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Australians Reject Constitutional Reform For Indigenous Recognition

In a significant referendum, Australians reject constitutional reform for indigenous recognition that aimed to recognize Indigenous people and establish an Indigenous advisory body known as the "Indigenous Voice to Parliament."

Author:Suleman Shah
Reviewer:Han Ju
Oct 15, 2023584 Shares72.9K Views
In a significant referendum, Australians reject constitutional reform for indigenous recognitionthat aimed to recognize Indigenous people and establish an Indigenous advisory body known as the "Indigenous Voice to Parliament."
With most of the vote counted, it's evident that the "Yes" votes have fallen short of the required threshold.

The Referendum Results

Those opposed to the reforms led those in favor by a margin of 60 percent to 40 percent. What's notable is that almost all six states needed to be in favor of the proposal, but all but one voted to reject it.
The highest percentage of "yes" votes was registered in Victoria, with 46 percent, while Queensland saw the lowest, with only 32 percent supporting the reform.
Despite the referendum's failure, Prime Minister Anthony Albanese defended his decision to push for it.
We must seek a new way forward with the same optimism.- Prime Minister Anthony Albanese
Tonight is not the end of the road and is certainly not the end of our efforts to bring people together.- Prime Minister Anthony Albanese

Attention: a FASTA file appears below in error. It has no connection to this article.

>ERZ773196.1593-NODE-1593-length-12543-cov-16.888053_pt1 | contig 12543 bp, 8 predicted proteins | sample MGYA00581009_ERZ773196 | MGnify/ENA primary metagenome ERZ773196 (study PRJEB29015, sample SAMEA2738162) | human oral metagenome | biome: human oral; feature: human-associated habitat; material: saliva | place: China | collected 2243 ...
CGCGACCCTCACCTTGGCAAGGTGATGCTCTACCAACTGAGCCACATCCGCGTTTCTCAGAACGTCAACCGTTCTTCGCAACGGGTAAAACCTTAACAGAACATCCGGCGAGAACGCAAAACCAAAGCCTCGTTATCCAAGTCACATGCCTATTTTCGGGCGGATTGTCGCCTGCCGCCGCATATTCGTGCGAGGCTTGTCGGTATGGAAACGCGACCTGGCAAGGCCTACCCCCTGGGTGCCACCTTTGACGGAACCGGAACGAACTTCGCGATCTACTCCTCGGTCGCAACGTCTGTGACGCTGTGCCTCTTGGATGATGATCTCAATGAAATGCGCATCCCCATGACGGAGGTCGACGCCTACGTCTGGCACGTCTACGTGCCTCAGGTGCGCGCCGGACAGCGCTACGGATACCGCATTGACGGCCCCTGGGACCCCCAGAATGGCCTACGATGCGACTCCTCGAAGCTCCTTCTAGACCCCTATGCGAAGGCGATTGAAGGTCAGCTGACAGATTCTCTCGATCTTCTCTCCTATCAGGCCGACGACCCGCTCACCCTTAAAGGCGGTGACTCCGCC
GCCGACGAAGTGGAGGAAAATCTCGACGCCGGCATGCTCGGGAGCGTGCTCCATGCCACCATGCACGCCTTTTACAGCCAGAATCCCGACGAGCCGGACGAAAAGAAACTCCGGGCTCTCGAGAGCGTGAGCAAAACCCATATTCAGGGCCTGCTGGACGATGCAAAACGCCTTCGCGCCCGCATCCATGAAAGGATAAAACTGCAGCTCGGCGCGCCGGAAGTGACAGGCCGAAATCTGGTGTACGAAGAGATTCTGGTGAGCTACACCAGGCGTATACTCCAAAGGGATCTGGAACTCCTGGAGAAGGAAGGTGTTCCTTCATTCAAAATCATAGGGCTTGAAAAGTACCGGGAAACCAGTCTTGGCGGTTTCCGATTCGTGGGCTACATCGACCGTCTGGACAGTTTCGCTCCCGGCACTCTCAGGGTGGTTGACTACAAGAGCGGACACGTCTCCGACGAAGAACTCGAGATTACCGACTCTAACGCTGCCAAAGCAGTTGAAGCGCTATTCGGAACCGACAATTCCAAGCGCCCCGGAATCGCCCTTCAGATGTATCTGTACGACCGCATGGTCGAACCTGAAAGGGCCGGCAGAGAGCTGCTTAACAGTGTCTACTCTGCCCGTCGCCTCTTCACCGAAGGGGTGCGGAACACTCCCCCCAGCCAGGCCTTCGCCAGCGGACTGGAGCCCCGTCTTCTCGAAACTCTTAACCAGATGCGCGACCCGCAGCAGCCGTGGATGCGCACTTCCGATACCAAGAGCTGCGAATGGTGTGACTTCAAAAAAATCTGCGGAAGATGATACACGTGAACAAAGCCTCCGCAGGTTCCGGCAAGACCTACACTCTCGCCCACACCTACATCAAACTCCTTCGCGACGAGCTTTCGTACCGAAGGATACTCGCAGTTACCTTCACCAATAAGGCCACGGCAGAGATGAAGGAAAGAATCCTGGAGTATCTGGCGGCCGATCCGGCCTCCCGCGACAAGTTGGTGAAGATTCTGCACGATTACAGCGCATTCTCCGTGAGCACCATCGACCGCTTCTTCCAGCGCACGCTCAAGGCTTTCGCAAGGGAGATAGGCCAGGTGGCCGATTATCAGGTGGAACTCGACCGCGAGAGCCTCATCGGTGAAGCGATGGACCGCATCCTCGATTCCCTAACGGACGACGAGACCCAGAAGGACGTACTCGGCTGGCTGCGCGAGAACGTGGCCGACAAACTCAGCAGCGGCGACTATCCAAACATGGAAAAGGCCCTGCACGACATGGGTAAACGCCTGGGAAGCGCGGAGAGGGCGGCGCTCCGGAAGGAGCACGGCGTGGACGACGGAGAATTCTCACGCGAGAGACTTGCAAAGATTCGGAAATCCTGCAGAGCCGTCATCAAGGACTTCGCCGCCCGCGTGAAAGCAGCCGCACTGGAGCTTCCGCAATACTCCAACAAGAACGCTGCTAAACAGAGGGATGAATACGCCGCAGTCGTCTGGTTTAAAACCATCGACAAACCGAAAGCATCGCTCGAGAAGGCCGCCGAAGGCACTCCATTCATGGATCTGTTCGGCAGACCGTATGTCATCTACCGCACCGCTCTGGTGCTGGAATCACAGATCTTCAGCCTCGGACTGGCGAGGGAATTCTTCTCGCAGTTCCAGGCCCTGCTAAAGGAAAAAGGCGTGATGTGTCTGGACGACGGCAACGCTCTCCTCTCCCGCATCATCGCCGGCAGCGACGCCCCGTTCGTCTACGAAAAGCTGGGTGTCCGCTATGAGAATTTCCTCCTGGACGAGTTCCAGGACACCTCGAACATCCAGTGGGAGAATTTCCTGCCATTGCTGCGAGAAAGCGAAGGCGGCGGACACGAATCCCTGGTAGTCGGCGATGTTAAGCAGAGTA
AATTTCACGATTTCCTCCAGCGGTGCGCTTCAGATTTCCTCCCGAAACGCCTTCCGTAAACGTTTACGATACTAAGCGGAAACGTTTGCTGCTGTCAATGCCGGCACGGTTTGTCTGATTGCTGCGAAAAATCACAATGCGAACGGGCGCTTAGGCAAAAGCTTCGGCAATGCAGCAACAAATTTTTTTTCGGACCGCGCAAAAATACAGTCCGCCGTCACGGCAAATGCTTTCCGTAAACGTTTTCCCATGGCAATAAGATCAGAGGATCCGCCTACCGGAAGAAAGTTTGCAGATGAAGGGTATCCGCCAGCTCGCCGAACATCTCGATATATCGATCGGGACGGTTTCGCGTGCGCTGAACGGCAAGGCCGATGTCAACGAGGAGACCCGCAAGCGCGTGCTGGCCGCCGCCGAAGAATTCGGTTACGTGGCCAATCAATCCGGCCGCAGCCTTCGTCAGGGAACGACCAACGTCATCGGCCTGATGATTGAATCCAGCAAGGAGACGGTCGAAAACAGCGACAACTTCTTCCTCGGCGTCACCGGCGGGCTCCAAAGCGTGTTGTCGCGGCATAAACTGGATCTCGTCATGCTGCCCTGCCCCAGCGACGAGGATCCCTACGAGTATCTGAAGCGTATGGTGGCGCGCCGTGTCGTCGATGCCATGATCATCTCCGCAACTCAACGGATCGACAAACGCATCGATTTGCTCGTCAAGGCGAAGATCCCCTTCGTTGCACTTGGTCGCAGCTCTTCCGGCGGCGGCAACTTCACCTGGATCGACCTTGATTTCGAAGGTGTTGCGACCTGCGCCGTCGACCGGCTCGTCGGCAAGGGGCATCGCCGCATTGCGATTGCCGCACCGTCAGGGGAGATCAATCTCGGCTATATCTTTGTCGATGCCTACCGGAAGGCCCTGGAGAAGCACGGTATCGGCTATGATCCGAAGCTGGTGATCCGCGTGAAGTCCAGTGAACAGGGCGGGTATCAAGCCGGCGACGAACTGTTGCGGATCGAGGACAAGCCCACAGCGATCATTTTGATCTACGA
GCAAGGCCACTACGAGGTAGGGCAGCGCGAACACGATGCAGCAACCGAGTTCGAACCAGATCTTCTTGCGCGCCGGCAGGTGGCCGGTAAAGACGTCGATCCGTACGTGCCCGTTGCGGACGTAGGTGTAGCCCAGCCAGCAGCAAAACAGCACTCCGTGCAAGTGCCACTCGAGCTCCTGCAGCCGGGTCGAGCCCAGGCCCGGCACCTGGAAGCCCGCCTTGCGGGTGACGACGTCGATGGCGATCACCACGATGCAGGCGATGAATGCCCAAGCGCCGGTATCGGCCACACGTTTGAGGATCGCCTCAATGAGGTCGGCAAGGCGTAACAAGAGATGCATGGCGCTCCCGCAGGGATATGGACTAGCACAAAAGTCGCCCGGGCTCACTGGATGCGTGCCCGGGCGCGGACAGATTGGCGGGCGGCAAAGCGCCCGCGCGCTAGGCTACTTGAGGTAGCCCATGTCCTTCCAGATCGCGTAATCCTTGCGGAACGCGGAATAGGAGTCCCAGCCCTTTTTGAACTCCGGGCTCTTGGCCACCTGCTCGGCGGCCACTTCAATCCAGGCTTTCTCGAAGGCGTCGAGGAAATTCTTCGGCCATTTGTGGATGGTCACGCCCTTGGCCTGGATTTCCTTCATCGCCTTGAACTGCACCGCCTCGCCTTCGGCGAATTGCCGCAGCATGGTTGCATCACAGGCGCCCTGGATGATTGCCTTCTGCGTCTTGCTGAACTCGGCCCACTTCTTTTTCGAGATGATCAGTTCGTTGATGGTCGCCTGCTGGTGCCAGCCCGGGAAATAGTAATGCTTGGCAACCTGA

He emphasized that this isn't the end of the road and pledged to continue efforts to unite people.
Indigenous citizens in Australia make up approximately 3.8 percent of the country's population of 26 million.
They have inhabited the land for some 65,000 years but are not mentioned in the constitution. This group continues to face disadvantages in various areas, including healthand housing.
Supporters of the proposal believed that adding an Indigenous voice to the constitution could help reconcile the country's historical injustices. However, opponents argued that it was divisive and ineffective.
Residents cast their votes in the Voice referendum at a polling center in West End, Brisbane, Australia, October 14, 2023.
Residents cast their votes in the Voice referendum at a polling center in West End, Brisbane, Australia, October 14, 2023.

Implications For Misinformation

Misinformation played a significant role in the lead-up to the referendum. A large campaign, mainly through social media, spread false information that the "Indigenous Voice to Parliament" would become a third chamber of parliament, leading to fears of increased federal funding for Aboriginal people.
This moment of disagreement does not define us. And it will not divide us. We are not yes voters or no voters. We are all Australians.- Prime Minister Anthony Albanese
It is as Australians together that we must take our country beyond this debate without forgetting why we had it in the first place. Because too often in the lifeof our nation, and in the political conversation, the disadvantage confronting Aboriginal and Torres Strait Islander people has been relegated to the margins.- Prime Minister Anthony Albanese
Prime Minister Albanese criticized sections of the media for steering the debate away from the core issues.
The rejection of this constitutional change represents the first such failure in Australia in 24 years, impacting the nation's First Nations people. While it signifies no constitutional change, the referendum's consequences will linger.